Ontario should prepare for a moderate rebound in hospital admissions due to COVID-19 between now and May, as all remaining surveillance suggests the Omicron wave has hit bottom and is starting to trend back upwards, new modeling suggests.
With the mask mandate ending in most spaces in four days, and the arrival of the BA.2 Omicron subvariant, hospital ICU occupancy could increase by a third to 300 patients by May, the Ontario COVID-19 Science Advisory Table says.
Overall hospital admissions could return to about 800 by this time, significantly lower than the peak in mid-January where overall admissions testing positive for COVID-19 exceeded 4,100.
On Thursday, ICU occupancy due to COVID-19 fell below 200 and there were 644 total patients admitted across the province.
The modellers cite wastewater signal data that finds recent increases in all regions other than Ontario’s north, and samples of test positivity among groups still covered by PCR testing, where workplace screening programs have shown increases since mid-February.
Among people under age 59 who have had 40+ PCR tests since Mar. 2020, mostly essential health care and congregate care workers, positivity has trended upward since the start of February.
This latest model is subject to significant uncertainty, modellers warn.
“There remains uncertainty on current community levels of immunity, future change in behaviour, and future spread of the more transmissible BA.2 subvariant.”
Science Table leader Dr. Peter Jüni told CP24 the public should take away a sense of measured caution from this latest projection.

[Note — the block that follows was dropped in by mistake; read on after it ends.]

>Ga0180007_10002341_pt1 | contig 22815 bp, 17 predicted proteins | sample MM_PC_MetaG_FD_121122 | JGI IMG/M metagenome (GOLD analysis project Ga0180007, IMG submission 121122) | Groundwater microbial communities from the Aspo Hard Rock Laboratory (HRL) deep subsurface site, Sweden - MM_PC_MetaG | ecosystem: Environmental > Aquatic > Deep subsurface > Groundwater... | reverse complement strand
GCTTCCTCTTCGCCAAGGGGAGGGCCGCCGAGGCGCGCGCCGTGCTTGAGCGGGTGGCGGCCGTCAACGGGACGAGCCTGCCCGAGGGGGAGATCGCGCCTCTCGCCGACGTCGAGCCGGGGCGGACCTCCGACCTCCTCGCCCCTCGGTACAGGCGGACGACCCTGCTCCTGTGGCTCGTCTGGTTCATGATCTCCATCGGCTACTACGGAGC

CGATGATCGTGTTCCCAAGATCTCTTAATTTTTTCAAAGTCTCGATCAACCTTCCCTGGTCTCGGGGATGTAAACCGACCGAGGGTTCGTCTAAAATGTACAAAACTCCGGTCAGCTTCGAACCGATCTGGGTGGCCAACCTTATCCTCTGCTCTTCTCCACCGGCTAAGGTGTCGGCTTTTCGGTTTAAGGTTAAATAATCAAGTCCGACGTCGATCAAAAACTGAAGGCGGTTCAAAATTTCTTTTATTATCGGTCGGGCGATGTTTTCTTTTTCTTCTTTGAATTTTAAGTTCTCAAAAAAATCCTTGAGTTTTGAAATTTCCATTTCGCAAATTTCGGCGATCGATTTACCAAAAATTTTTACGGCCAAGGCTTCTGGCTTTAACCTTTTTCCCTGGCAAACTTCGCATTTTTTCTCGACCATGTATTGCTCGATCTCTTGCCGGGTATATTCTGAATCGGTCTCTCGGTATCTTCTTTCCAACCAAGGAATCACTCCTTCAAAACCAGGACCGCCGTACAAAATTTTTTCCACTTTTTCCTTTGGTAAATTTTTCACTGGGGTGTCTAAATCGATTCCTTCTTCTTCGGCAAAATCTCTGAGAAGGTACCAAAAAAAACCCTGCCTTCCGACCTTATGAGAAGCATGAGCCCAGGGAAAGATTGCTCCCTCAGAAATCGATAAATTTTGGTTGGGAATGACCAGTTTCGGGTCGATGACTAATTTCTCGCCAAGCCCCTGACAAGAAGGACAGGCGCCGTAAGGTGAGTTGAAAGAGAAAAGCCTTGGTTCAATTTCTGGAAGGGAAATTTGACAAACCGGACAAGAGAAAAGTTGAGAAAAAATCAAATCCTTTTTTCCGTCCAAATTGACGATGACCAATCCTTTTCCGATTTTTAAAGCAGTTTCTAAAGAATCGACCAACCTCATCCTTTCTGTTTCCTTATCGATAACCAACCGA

“We don’t pretend the pandemic is over overnight and drop all of the masks like t-shirts on the beach, but just keep transitioning into more liberty over time. (We) slowly increase number of contacts, slowly stop using masks in various situations.”
In its last projections, the Table outright stated that restrictions not only on availability of PCR tests, but the fact that no positive rapid antigen test results are documented in Ontario make it increasingly difficult to model spread of infection in the province.
They continue to estimate only one in every 10 infections now make it into provincial data.
The modellers say the province must be prepared to re-introduce mask mandates, vaccine passports, and continue to improve ventilation and air filtration in public spaces if spread gets out of control.
“The scenarios don’t assume that people change their behavior like a light switch overnight,” Dr. Jüni said.
Ontario Ministry of Health spokesperson Alexandra Hilkene said the province is continuing to focus on maintaining adequate hospital capacity should transmission increase.
“Ontario has done significantly better than the best case scenario provided in the last modeling and we now have the lowest rate of hospitalizations out of all provinces. We have continued to maintain capacity to provide care for all patients who need it, and our hospitals can manage any range in these latest projections.”
THIRD DOSE BLITZ BLUNTED IMPACT OF OMICRON
The modellers also found that the intense campaign to get third COVID-19 vaccine doses to all adults, starting in late December, had a marked impact on hospital admissions caused by COVID-19 the following month.
Without third doses, there would have been more than 5,000 patients admitted to hospital at the peak of Omicron in the third week of January, 34 per cent higher than the observed peak of admissions in the month.
In the ICU, there would have been more than 200 more patients admitted by Jan. 20, a 30 per cent increase over the observed peak in admissions.